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Image of man with vision impairment on staircase holding a walking cane with a guide dog standing next to him.

Assistive Technology For People who are Blind or have low vision

Losing your vision can be very overwhelming. With so much adaptive technology and equipment available for people who are blind or have low vision, how do you know which tools are the right ones for you?

To help you find the right tools, here is a list of the most common aids for people who are blind or have low vision:


There are a lot of types of magnifiers. You have your standard handheld glass or flexible plastic magnifiers then there are the electronic versions. These magnifiers use a button to let you zoom in. There are also telescopic wearable devices for when you are out and about.

Some magnifier designs let you use them as an overhead projector, to help you read a newspaper. 

Smartphones and apps like Zoom also let you magnify your phone's camera by up to 1500%. 

White Canes 

White canes, also known as mobility canes, are available in different shapes and sizes. The Long cane is a mobility cane that helps people detect obstacles, keep their balance and to measure the height and number of steps. Canes are a cost-effective and user-friendly assistive aid. 

There are also Identification canes, designed to signal to other people that the user is either blind or has low vision. You can also wear a low vision badge, which you can pin on your clothing to inform others that you have low vision. These canes are not used to identify obstacles.

Support canes have more in common with walking sticks. They help users gain balance and provide physical support. These canes are not used to identify obstacles. 

Tactile Markers 

Stickers and tactile makers are ideal for home use. They help people who are blind or who have low vision identify household appliances and their different function settings. They're perfect for giving people independence at home. You might recognise them from public spaces like footpaths and train platforms. 

Electronic Personal Assistants 

Voice-activated AI personal assistants like Google Home or Amazon Echo and Alexa devices can be expensive but extremely handy. People with vision impairment can use them to ask about the weather, listen to the news or check the time. They can also create appointments, reminders, shopping lists, send and receive messages and emails and much more.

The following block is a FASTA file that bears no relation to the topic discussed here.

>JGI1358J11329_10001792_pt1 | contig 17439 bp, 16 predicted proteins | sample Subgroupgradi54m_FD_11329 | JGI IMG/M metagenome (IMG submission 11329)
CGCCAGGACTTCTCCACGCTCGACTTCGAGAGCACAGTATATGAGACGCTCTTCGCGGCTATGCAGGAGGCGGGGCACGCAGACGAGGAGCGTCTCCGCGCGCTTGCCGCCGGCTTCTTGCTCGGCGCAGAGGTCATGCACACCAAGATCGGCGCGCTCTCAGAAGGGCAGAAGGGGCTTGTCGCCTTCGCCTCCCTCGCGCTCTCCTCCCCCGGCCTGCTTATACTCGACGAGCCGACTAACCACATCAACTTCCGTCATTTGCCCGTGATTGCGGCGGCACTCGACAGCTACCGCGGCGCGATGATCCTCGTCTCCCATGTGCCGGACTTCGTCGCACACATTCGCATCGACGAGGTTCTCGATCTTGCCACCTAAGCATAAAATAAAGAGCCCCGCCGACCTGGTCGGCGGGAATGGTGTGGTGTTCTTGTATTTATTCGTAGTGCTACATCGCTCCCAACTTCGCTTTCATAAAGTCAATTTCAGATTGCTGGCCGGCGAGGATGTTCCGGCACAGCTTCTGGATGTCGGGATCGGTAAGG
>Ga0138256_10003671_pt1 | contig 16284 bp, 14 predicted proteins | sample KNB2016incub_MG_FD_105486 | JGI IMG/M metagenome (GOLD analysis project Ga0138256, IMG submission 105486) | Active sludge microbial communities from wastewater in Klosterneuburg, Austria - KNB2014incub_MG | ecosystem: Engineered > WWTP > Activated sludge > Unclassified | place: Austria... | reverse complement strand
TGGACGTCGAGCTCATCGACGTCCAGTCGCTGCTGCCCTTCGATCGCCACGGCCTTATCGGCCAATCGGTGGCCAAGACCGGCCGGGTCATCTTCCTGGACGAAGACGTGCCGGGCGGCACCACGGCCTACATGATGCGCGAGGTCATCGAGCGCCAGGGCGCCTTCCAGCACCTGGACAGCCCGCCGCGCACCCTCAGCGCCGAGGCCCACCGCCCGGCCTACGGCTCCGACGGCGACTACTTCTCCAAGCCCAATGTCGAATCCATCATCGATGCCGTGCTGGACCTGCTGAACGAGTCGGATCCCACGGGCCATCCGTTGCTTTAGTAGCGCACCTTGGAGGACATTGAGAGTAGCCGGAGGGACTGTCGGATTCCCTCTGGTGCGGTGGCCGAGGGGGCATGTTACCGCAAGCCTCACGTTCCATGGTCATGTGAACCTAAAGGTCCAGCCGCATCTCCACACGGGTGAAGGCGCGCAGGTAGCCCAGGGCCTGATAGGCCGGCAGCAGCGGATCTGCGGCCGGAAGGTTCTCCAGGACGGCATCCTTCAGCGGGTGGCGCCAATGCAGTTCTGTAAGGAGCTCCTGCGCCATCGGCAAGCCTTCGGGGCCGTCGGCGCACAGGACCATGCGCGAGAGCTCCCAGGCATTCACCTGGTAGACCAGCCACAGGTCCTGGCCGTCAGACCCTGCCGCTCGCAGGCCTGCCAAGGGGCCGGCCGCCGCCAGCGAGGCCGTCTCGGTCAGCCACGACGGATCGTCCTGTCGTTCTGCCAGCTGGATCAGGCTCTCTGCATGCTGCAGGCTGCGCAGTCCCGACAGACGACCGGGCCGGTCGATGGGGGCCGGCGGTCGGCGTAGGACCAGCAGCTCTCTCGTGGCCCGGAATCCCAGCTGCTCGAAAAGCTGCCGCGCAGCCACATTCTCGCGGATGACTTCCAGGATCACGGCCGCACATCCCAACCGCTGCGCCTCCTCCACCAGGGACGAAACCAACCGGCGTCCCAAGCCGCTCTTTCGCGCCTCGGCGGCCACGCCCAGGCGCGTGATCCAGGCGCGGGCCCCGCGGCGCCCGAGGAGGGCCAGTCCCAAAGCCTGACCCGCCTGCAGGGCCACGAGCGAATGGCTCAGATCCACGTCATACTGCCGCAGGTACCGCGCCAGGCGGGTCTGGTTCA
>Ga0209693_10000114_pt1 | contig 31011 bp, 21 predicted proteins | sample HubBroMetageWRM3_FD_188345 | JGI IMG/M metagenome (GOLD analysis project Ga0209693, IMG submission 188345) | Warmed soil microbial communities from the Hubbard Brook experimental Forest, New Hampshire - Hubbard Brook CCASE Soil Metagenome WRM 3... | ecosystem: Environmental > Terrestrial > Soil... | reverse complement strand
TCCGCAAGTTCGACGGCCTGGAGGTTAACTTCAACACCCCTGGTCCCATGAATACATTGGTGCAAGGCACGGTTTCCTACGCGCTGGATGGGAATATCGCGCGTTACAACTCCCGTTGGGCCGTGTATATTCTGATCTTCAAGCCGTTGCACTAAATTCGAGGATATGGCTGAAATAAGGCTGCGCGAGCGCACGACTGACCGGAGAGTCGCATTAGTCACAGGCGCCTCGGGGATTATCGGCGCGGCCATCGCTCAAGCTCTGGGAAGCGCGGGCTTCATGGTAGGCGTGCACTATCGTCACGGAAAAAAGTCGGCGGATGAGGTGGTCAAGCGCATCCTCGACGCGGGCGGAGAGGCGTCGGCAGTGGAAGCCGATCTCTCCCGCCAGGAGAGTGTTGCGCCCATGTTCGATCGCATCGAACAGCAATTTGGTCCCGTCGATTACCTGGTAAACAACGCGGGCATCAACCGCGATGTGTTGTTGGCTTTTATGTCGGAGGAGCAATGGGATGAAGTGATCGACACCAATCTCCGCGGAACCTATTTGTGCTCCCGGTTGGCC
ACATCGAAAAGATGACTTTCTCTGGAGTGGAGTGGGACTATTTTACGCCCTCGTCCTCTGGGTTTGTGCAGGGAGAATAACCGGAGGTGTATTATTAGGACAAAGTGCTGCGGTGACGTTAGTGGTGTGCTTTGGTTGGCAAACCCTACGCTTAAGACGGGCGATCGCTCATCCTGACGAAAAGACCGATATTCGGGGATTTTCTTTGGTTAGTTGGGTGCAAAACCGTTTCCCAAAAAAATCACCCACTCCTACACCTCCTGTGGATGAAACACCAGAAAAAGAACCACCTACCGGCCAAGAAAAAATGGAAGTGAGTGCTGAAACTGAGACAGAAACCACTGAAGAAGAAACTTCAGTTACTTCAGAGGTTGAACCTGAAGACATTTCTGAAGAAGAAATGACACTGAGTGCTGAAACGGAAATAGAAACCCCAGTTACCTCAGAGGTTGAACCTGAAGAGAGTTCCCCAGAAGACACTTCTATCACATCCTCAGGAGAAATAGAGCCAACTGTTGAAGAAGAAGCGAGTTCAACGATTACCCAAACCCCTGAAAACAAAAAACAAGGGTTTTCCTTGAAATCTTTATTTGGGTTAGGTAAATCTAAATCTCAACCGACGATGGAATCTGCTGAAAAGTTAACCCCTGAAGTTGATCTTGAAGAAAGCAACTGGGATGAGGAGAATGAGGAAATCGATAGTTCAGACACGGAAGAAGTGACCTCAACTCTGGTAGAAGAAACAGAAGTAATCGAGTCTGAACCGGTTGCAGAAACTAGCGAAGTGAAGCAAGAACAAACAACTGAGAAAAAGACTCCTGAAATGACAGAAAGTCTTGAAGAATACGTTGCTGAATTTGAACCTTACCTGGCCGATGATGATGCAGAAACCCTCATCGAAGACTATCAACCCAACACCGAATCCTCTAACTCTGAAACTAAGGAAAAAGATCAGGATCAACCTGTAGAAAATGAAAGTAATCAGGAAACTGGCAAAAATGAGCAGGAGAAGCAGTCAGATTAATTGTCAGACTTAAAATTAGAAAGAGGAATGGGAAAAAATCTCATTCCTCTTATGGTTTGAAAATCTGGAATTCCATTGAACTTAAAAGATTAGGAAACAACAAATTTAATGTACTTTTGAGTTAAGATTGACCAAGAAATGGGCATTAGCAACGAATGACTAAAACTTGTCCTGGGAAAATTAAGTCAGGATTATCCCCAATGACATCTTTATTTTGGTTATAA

Screen Readers 

Screen readers are a robotic voice that reads out loud a text or item on the user's computer or device screen. 

They are already available on your smartphones. But you can also download them for your computers. The two most popular screen reader options are JAWS and NDVA.

Other Services for People who are  Blind and Vision Impaired 

Vision Australia Library 

They're Australia's largest free audio library. They are available for people who are blind, have low vision or have a print disability. You can access their audiobooks or newspapers by applying for their library membership. 

You can access the library on an app on your phone or with an MP3 or DAISY player. 


If you or someone you know is new to vision loss or needs aids specialised for vision impairment, eBility might have something for you. 

eBility is your one-stop accessible marketplace. We're a classifieds marketplace for buying and selling disability-related assistive technology, aids and equipment. We connect buyers and sellers to disability equipment and products. 

If you are looking for budget-friendly aids and equipment, check out our listings. If you have any disused, secondhand equipment you can either sell or donate it by posting an ad on the eBility Classifieds!